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Otto Stein-Brocker, M.D.; Edward F. Hartung, M.D.
JAMA. 1937;109(8):606-607. doi:10.1001/jama.1937.02780340062024.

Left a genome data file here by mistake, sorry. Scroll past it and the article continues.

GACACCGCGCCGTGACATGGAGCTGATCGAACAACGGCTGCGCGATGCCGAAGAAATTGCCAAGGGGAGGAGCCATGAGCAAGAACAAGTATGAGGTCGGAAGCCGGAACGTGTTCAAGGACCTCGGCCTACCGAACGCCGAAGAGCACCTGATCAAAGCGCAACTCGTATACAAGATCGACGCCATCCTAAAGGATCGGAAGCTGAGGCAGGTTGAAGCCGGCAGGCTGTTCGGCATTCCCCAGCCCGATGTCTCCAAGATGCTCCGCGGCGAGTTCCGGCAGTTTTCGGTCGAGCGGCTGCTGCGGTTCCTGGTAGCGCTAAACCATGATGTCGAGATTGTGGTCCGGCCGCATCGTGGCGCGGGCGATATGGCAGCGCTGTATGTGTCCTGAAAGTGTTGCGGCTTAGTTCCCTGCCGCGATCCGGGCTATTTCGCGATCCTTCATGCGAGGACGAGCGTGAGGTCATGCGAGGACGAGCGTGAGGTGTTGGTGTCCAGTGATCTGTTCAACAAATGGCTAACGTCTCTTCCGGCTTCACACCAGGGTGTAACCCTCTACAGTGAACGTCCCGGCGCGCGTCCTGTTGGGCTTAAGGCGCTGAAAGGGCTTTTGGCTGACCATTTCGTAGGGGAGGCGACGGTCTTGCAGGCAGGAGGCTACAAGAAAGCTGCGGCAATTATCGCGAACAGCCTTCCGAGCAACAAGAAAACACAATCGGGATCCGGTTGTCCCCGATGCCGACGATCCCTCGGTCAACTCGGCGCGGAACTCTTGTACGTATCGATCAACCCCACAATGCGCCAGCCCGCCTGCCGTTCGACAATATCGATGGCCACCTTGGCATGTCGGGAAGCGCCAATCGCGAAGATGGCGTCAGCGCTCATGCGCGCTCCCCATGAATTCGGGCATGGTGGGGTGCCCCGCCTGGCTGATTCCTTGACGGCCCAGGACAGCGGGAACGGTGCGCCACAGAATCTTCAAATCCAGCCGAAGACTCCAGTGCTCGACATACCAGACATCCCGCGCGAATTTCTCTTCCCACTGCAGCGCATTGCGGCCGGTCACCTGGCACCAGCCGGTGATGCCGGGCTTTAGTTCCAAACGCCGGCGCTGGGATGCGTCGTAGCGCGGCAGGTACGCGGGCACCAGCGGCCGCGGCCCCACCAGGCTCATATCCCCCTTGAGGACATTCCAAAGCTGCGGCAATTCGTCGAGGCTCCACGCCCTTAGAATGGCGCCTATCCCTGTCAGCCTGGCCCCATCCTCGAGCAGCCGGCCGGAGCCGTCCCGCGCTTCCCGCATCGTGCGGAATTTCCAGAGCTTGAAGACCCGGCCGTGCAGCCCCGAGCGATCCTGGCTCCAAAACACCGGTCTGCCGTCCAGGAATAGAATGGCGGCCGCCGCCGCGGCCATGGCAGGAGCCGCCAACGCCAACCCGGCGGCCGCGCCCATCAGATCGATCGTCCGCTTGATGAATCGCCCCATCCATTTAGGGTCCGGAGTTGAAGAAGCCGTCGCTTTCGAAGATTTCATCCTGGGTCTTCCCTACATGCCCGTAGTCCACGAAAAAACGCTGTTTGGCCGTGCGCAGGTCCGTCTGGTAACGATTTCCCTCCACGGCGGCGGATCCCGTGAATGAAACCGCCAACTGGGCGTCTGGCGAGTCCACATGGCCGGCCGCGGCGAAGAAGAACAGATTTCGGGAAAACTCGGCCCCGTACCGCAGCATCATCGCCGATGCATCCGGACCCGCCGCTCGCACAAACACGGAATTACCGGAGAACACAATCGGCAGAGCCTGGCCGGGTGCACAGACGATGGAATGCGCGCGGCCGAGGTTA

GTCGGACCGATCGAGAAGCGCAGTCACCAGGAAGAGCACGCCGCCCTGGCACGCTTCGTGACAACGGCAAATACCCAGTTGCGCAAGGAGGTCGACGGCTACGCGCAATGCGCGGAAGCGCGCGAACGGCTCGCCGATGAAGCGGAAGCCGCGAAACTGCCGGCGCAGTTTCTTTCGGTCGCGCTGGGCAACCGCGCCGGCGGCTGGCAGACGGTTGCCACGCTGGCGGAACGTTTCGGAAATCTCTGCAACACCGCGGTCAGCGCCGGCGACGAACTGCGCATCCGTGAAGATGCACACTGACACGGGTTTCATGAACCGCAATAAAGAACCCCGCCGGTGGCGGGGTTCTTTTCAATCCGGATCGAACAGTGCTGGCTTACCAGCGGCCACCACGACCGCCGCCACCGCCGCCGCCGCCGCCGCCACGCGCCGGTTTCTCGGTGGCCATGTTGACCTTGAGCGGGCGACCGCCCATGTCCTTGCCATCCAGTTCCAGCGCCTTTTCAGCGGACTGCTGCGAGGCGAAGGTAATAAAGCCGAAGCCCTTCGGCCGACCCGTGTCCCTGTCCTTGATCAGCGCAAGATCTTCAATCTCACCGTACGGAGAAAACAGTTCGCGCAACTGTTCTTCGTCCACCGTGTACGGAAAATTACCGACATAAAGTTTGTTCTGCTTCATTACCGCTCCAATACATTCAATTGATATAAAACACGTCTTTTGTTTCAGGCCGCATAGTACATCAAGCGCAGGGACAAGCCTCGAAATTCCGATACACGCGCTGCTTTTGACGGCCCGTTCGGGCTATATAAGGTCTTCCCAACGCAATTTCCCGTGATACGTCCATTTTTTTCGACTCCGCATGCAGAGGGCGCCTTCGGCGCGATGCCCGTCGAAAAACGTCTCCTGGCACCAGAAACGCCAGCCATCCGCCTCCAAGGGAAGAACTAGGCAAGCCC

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To the Editor:—  The article by Short, Dienes and Bauer on "Rheumatoid Arthritis: A Comparative Evaluation of the Commonly Employed Diagnostic Tests" (The Journal, June 19) is a timely and much needed study of an important phase of arthritis. Unfortunately, the discussion of the immature polymorphonuclear count, in which the authors appear to use the terms "Schilling count" and "filament-nonfilament count" synonymously, may prove confusing to your readers. They group the results of various reports on the young polymorphonuclear counts in arthritis without comment on the differences in technic and significance and state, for example, that "in respect to Schilling or filament-nonfilament counts, conclusions are not unanimous, with results ranging from 52 per cent, 68 per cent, 78 per cent and 91 per cent to 100 per cent." A similar lack of clarity in considering these diagnostic polymorphonuclear counts in another recent publication (Cecil, R. L.: The Diagnosis and Treatment


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